Q.) Since you’re speaking of issues on a more global scale problem, do you think that SSE has the potential of solving global issues, such as the refugee crisis or climate change?

A) Yes I do.

Q.) Or job creation in general?

A) Definitely all of the above. I think it's not one model and last night was a great model. A lot of us went down the path of trying to be performers maybe because that’s what the directive was but the discussion in our group, I don’t think it was 100% communicated throughout performance, but it was amazing! It was really putting down some steps into how we create this better world that we see. And I think the answer in our group was fertilizing change-makers in empowering communities who are already examples and leading their own change, supporting them to step up a really big communication campaign continued in supporting all existing social enterprises in the communication space around tackling pessimism, around what’s possible.

I think the World in our collective countries, we talk about people who are not involved in SSE have not so much faith that the world can get better. But when you look at these individual stories and these amazing young people here and when you look at the global statistics around poverty, it’s inspiring and things are changing! And so we feel there’s so much negativity and pessimism, this really needs to be flipped. We need so much good new stories and highlighting all of these. So that’s part of fertilizing, but inspiring others and then creating better platforms to connect everyone so that they don’t feel alone but actually feel part of a global community working In the same direction. 

Q) Do you think the SSE model is a transformative movement, rather than complimenting mainstream economy?

A) I think it’s new, but it’s using what already exists and I think that’s why it’s strong because you’re not trying to reinvent the wheel all together, you’re using the already existing system in a lot of countries, but you’re redistributing the profits and you’re making the focus of what you’re doing must involve more than just those profits. So, I feel like no matter what the issue is, different, diverse, and colorful range of social enterprises and other new models will automatically be a part of this.

Q) Why do you care so much about SSE or social issues? What is so rewarding about doing your work?

A) There’s almost two different things. I have dedicated my life to working towards making the world an equal place. I think because, one, I think it's human nature to want this. And the other one is because of selfish reasons because I get a lot back for following what I believe in. So, I think it started small and it’s been growing, growing, and growing. It started with supporting young people when I was a young person and from there it’s continued to grow to a global scale.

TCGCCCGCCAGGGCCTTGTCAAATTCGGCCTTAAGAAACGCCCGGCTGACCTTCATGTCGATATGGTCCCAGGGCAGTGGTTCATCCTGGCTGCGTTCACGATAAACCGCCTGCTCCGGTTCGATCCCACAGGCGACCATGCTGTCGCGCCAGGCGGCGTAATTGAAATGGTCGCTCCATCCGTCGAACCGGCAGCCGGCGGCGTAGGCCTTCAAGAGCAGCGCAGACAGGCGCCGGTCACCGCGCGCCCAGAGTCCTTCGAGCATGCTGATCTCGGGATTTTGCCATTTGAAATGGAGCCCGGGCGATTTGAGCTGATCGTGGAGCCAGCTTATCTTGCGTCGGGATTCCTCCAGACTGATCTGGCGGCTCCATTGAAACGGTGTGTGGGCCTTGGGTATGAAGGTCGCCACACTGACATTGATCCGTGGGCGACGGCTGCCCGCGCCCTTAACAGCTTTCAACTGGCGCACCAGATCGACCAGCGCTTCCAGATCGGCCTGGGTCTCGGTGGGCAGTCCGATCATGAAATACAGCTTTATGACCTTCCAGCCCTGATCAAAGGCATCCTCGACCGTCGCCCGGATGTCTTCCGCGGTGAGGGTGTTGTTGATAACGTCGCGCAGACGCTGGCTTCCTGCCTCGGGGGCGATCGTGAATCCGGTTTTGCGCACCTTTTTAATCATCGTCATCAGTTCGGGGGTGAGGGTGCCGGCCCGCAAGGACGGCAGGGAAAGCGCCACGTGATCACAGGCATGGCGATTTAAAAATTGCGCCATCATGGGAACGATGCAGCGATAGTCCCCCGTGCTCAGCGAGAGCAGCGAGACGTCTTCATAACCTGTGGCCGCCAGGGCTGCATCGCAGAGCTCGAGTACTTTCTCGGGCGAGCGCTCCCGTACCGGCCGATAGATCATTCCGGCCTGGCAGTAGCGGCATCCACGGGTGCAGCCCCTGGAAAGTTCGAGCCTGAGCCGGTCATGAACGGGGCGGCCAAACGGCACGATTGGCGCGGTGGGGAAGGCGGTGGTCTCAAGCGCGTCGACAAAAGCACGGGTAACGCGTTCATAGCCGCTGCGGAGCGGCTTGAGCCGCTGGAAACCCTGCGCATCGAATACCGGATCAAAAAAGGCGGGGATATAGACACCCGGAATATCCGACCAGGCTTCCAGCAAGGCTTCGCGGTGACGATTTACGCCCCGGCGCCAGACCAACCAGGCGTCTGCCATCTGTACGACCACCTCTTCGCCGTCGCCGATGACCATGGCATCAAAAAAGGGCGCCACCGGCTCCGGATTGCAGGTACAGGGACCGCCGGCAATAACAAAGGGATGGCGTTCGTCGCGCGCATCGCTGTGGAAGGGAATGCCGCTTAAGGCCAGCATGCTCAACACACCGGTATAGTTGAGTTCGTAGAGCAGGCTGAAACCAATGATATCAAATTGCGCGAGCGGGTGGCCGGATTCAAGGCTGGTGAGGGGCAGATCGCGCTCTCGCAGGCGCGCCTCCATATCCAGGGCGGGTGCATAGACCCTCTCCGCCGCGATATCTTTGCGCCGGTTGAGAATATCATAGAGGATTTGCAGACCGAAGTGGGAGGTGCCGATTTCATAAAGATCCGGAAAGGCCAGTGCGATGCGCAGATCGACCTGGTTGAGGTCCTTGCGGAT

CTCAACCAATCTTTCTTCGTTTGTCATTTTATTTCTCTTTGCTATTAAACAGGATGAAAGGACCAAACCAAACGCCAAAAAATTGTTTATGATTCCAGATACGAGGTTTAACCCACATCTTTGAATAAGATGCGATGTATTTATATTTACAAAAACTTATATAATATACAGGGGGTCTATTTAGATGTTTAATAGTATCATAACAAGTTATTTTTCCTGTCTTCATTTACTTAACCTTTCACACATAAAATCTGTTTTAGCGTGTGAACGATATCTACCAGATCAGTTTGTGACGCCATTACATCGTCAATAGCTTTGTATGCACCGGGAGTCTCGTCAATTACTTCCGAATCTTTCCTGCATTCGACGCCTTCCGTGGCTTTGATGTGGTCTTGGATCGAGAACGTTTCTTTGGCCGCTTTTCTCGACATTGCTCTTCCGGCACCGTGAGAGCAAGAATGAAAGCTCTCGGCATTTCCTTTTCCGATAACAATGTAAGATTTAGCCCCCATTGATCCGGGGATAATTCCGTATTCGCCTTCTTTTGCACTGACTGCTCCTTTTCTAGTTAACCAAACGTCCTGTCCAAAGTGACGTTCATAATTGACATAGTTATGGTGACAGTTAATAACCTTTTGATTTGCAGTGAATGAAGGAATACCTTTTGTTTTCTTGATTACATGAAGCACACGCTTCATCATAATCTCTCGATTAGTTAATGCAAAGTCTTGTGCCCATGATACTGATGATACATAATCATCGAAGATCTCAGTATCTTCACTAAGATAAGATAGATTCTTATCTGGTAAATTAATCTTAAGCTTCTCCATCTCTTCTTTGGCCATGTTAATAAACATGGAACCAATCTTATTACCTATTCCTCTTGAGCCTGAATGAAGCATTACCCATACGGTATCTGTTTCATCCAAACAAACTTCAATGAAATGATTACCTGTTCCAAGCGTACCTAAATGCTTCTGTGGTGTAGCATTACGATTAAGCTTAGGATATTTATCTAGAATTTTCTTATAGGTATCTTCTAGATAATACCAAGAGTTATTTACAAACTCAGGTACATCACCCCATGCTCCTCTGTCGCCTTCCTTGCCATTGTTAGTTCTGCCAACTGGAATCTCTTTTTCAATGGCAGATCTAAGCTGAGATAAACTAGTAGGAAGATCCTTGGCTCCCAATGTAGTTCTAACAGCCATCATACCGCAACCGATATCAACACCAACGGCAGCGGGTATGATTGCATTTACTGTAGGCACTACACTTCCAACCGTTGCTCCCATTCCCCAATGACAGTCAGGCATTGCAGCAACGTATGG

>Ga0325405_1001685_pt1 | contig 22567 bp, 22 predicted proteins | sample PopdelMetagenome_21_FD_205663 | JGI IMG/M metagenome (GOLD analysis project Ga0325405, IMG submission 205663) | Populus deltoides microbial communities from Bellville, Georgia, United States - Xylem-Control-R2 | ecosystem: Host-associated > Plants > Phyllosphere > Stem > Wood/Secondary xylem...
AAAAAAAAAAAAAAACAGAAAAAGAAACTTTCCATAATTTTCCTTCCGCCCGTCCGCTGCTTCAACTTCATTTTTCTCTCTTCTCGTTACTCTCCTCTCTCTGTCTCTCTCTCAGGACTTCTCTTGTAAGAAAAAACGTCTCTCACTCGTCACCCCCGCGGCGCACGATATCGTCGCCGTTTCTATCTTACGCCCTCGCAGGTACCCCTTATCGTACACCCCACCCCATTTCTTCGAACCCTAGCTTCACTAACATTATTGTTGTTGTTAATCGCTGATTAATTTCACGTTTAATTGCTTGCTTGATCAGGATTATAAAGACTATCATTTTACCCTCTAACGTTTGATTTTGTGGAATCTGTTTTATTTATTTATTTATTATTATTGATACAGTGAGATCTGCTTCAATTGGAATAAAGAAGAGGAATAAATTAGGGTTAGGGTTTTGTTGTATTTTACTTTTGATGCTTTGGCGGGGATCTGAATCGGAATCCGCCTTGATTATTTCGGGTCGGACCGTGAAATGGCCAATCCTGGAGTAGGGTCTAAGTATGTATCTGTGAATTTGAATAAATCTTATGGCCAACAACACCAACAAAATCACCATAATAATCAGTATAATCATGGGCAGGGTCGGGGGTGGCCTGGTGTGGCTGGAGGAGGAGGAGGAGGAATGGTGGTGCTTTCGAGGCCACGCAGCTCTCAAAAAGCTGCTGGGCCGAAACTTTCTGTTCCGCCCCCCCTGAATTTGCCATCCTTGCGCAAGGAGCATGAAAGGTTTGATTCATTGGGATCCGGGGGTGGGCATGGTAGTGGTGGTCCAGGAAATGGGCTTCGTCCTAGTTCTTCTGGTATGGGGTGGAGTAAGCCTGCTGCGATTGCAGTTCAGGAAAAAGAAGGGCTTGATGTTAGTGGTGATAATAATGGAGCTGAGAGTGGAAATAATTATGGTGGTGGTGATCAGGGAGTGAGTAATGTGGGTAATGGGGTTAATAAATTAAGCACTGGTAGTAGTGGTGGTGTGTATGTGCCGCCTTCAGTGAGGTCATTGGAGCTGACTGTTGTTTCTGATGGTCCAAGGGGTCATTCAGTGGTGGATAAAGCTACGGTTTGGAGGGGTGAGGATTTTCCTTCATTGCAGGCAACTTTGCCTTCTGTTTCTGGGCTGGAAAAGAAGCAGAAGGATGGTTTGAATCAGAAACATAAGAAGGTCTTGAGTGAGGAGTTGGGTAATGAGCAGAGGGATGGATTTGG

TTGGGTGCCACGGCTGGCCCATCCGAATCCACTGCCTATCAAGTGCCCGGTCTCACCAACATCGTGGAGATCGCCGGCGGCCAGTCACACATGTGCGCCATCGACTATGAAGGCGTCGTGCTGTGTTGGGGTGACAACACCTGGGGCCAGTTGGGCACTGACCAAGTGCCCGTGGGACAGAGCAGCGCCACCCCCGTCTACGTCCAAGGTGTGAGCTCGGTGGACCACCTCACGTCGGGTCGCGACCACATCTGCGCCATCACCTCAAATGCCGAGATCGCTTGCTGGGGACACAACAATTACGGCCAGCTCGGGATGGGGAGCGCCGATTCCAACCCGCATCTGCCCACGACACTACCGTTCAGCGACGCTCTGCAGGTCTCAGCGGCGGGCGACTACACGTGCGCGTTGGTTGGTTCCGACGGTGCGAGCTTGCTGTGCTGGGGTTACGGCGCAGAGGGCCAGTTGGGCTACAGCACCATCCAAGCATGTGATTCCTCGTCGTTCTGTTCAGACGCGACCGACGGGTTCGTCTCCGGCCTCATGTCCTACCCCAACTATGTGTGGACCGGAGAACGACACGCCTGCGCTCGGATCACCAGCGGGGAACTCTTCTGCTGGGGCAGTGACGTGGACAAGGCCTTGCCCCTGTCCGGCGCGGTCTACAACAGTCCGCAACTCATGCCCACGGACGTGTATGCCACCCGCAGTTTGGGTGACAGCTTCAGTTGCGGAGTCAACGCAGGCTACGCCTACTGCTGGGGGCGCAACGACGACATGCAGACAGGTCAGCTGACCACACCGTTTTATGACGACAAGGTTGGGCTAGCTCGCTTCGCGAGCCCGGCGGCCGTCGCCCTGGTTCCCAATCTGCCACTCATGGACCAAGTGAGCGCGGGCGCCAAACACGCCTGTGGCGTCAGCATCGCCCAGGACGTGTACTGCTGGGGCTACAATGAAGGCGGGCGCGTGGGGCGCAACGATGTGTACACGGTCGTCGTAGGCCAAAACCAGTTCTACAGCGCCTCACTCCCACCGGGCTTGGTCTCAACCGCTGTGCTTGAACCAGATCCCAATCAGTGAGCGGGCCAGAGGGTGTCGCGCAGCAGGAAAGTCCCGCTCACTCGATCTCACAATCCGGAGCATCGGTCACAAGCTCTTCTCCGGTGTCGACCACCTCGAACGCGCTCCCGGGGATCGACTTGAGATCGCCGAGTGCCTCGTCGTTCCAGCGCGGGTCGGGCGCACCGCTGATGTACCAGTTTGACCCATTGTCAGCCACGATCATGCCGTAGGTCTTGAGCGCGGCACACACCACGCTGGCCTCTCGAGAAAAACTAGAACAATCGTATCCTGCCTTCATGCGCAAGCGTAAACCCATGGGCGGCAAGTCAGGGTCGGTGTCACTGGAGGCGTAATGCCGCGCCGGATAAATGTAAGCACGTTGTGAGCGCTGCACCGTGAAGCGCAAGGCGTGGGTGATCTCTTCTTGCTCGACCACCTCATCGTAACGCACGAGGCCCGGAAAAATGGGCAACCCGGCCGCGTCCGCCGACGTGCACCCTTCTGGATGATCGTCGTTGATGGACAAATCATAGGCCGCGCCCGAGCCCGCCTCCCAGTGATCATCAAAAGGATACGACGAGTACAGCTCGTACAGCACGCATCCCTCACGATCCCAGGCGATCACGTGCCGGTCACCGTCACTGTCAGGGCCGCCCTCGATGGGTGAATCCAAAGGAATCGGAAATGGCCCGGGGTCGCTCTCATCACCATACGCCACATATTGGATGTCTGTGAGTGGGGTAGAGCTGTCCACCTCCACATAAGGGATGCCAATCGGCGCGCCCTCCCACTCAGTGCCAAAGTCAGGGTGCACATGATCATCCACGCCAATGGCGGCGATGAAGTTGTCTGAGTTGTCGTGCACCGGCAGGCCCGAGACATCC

In terms of why do I work in the social economy, I believe that right now you have these great examples of social enterprises and social based initiatives that also drive profit or even just address adjusting needs. But there is a massive opportunity to be part of the shift. I’m already seeing in Australia, we have small businesses that are our social enterprises. We are influencing sectors. So for example, our cafe, our first activation, we worked with a property developer who was not thinking about SSE. But after they realized what we were doing and wanting to support, it became a core part of what they’re doing. They actually changed their whole marketing strategy because, there’s obviously a demand for customers, for a property developer to be more socially involved.

Since the first activation, only six months, we have two hundred developers asking us to work with them. And I feel like this is just in the bubble of Melbourne in Australia, we are influencing a certain sector. So I feel like these social enterprises that exist now, are beacons and examples of what’s to come. Not only will we create new ones, but we’ll also influence businesses. It’s my dream that all businesses are addressing, supporting and are having a social impact in the world and, whether they want to or not, it becomes expected by people.

Q) What do you find most difficulties of doing your work?

A) In our organization, it’s probably because we’re still in momentum, I think its balance, because we’re all so passionate and involved and invested. And personally having a balance to sustain ourselves is really important and I struggle with that sometimes.

Q) You mean financially sustaining yourself?

A) That and also physically and emotionally because you’re putting so much energy and working so hard and all of the above. I don’t get paid but I’ve made that choice because I wanted to see what we can succeed.

Q) What did you learn or gain from this camp?

A) I learned that there’s opportunities for young change makers, like this camp. And I learned that this is a great way to connect with people, however I think there needs to be more ways for us to continue to connect. And share opportunities, lessons, modules, trainings and all different things. And so that we continue to work together.

I believe that empowered local communities is the answer, but working together across the world with other local empowered communities and organizations, I feel, when we’re working together you’re much stronger, I learned that there’s a hunger for this within this participant group and it’s definitely something that’s needed and there’s talk about creating something like this. I think we can start with something basic and build on something much more detailed with much track. But I think I learned about the context in a lot of different countries to understand more of some of the similar issues in other county contexts.